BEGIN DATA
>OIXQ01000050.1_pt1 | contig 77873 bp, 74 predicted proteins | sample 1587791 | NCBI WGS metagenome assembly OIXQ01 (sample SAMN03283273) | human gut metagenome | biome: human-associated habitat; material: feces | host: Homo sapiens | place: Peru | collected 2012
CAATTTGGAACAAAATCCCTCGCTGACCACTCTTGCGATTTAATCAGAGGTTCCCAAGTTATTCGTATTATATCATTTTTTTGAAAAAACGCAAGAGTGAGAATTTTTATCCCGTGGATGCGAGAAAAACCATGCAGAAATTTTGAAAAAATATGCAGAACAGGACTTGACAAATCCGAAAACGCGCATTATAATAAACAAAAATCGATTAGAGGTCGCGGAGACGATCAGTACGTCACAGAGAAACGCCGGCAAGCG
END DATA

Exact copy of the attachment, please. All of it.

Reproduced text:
>OIXQ01000050.1_pt1 | contig 77873 bp, 74 predicted proteins | sample 1587791 | NCBI WGS metagenome assembly OIXQ01 (sample SAMN03283273) | human gut metagenome | biome: human-associated habitat; material: feces | host: Homo sapiens | place: Peru | collected 2012
CAATTTGGAACAAAATCCCTCGCTGACCACTCTTGCGATTTAATCAGAGGTTCCCAAGTTATTCGTATTATATCATTTTTTTGAAAAAACGCAAGAGTGAGAATTTTTATCCCGTGGATGCGAGAAAAACCATGCAGAAATTTTGAAAAAATATGCAGAACAGGACTTGACAAATCCGAAAACGCGCATTATAATAAACAAAAATCGATTAGAGGTCGCGGAGACGATCAGTACGTCACAGAGAAACGCCGGCAAGCG